••••••

Veterans, active military personnel victimized by sexual trauma during their service would qualify for key veterans court treatment programs under Rep. Canales’ legislation

By DAVID A. DÍAZ
Legislativemedia@aol.com

Veterans or current members of the U.S. armed forces – mostly women – who were victims of sexual trauma, such as rape, during their military service, then wind up breaking Texas laws as a direct result of that anguish would be able to receive proper treatments under court supervision rather than going to jail, Rep. Terry Canales, D-Edinburg, has proposed.

House Bill 1958 by Canales would allow such victims of sexual trauma, including those who were sexually harassed during their time in the military service, to have their cases heard by a growing number of specialized judicial forums in Texas, known as veterans courts.

His measure was heard at the Texas Capitol on Wednesday, April 8 by the House Committee on Defense & Veterans’ Affairs.

“In 2010, women in the military had a higher chance of being raped than being killed in combat. In 2014, 48 percent of women in the military said they experienced sexual harassment, while 8.2 percent experienced unwanted sexual contact,” Canales reported. “Sexual trauma is a very deeply distressing experiences, and the terrible and often long-lasting shock of such events can have the most dire consequences.”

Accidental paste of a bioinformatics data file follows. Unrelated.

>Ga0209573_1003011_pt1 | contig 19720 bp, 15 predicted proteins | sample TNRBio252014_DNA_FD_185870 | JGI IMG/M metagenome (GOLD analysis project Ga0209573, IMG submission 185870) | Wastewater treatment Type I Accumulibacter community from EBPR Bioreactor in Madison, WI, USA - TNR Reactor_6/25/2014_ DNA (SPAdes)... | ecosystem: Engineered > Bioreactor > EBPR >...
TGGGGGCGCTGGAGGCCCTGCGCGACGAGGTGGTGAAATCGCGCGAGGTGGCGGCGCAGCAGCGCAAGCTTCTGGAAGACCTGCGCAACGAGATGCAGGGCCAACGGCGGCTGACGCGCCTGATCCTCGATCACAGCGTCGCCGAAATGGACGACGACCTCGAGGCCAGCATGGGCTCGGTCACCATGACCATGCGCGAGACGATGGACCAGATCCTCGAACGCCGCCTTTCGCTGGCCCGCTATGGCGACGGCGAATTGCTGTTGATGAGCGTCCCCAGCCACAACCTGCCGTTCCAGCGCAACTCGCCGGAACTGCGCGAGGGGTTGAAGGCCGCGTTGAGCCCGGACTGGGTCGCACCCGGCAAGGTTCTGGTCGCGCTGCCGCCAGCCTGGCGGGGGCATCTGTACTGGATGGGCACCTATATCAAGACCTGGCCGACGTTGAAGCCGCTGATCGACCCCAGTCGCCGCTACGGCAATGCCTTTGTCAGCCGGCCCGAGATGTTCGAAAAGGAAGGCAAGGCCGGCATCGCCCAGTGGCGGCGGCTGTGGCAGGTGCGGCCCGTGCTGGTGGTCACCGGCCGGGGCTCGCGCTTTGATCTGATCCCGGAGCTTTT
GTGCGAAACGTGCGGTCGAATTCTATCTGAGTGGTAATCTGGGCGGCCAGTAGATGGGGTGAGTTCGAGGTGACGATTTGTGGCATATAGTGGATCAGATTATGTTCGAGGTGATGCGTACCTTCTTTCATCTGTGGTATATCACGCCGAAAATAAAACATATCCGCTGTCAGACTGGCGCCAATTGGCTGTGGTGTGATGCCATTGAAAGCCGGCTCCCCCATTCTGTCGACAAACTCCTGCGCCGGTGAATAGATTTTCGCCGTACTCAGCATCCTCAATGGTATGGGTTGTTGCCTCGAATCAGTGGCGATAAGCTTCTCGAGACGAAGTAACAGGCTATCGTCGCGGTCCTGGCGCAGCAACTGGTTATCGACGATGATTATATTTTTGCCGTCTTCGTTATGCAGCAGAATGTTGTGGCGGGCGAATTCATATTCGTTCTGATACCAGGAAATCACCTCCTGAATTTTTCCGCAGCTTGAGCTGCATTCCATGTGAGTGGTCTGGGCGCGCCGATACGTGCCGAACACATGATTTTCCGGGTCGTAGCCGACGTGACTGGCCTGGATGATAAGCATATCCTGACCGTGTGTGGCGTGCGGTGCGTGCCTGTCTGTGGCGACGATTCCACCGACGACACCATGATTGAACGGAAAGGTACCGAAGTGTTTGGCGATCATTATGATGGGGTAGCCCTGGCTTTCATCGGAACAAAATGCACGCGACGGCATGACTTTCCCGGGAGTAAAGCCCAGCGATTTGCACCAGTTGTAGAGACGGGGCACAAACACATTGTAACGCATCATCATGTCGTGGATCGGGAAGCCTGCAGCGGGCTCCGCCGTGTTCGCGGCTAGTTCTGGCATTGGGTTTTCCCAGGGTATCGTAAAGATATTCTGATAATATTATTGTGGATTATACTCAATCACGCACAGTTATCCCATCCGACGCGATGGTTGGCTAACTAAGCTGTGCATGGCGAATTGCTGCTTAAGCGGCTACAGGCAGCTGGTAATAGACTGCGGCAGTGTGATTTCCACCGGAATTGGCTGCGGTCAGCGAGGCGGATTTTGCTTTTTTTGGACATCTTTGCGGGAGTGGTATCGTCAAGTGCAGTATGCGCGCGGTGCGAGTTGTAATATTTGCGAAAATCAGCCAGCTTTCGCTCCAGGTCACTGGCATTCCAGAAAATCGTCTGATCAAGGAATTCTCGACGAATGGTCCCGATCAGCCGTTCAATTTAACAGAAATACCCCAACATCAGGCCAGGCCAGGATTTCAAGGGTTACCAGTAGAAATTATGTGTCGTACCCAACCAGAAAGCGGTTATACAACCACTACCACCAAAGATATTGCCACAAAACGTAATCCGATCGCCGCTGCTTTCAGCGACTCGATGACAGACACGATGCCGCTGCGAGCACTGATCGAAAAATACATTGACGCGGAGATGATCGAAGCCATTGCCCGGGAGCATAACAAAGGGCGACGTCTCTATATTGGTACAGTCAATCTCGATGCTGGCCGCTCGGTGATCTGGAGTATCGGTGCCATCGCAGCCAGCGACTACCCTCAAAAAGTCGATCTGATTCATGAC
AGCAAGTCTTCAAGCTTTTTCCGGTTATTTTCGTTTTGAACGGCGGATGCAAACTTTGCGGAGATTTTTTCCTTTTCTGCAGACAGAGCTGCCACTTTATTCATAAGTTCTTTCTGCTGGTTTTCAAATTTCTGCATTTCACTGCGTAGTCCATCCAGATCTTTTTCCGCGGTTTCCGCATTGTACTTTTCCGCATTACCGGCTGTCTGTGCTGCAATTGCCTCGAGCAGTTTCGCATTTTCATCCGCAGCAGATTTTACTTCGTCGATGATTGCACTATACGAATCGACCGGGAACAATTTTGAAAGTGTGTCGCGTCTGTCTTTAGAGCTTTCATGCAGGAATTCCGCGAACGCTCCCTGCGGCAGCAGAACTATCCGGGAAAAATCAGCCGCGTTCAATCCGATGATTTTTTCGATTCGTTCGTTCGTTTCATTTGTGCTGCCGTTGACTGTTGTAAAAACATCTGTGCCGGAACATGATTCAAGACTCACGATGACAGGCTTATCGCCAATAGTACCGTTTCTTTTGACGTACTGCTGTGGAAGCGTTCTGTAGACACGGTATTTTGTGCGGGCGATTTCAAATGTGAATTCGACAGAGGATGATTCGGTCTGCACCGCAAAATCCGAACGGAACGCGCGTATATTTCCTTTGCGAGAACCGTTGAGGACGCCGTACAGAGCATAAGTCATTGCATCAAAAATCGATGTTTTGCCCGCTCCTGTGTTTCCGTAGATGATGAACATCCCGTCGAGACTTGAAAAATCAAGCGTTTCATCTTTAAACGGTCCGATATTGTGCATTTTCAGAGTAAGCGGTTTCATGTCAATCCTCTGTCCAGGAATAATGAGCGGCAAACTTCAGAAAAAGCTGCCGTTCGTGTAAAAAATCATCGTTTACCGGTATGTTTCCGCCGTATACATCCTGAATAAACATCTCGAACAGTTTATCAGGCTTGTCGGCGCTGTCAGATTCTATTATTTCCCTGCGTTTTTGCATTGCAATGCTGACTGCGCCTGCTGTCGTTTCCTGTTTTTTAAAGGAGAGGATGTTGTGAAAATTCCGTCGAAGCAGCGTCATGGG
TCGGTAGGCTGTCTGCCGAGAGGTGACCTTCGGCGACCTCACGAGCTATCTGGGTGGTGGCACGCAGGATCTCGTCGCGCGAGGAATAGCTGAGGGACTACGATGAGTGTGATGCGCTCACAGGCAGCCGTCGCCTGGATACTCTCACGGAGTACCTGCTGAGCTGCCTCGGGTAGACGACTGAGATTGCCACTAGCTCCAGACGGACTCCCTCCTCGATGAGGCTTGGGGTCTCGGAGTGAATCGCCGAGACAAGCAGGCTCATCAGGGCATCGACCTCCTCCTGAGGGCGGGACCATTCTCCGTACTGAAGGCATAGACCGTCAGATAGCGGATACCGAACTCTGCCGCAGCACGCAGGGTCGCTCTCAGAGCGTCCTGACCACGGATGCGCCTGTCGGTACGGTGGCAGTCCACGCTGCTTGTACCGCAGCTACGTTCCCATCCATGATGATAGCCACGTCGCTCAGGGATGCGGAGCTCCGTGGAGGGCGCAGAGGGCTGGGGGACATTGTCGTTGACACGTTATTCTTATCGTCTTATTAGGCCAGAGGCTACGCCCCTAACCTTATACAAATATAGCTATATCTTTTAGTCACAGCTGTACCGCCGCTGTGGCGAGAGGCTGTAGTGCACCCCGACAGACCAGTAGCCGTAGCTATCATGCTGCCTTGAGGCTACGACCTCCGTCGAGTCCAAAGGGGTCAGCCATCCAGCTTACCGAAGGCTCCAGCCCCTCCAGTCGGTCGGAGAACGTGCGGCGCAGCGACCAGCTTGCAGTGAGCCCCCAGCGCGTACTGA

Texans will get their first in-depth look at Canales’ HB 1958 during the committee hearing, which will take place as the U.S. Department of Defense observes Sexual Assault Awareness and Prevention Month.

Currently, about 15 veterans courts, which were authorized several years ago by the Texas Legislature, are operating in Texas, including in Hidalgo and Cameron counties.

“Veterans courts are designed to provide intense treatment programs to veterans suffering from medical and emotional catastrophes, specifically brain injury, mental illness, or mental disorder, including post-traumatic stress disorder,” said Canales. “Veterans and active military personnel who are victims of sexual trauma stemming from their service also should be allowed to receive the specialized medical services they, too, need and deserve, rather than being cast to jail with no regard to what they have suffered.”

In order to qualify for treatments through a veterans court, the local district attorney must agree that the veteran’s criminal behavior was significantly affected by trauma directly related to their military service.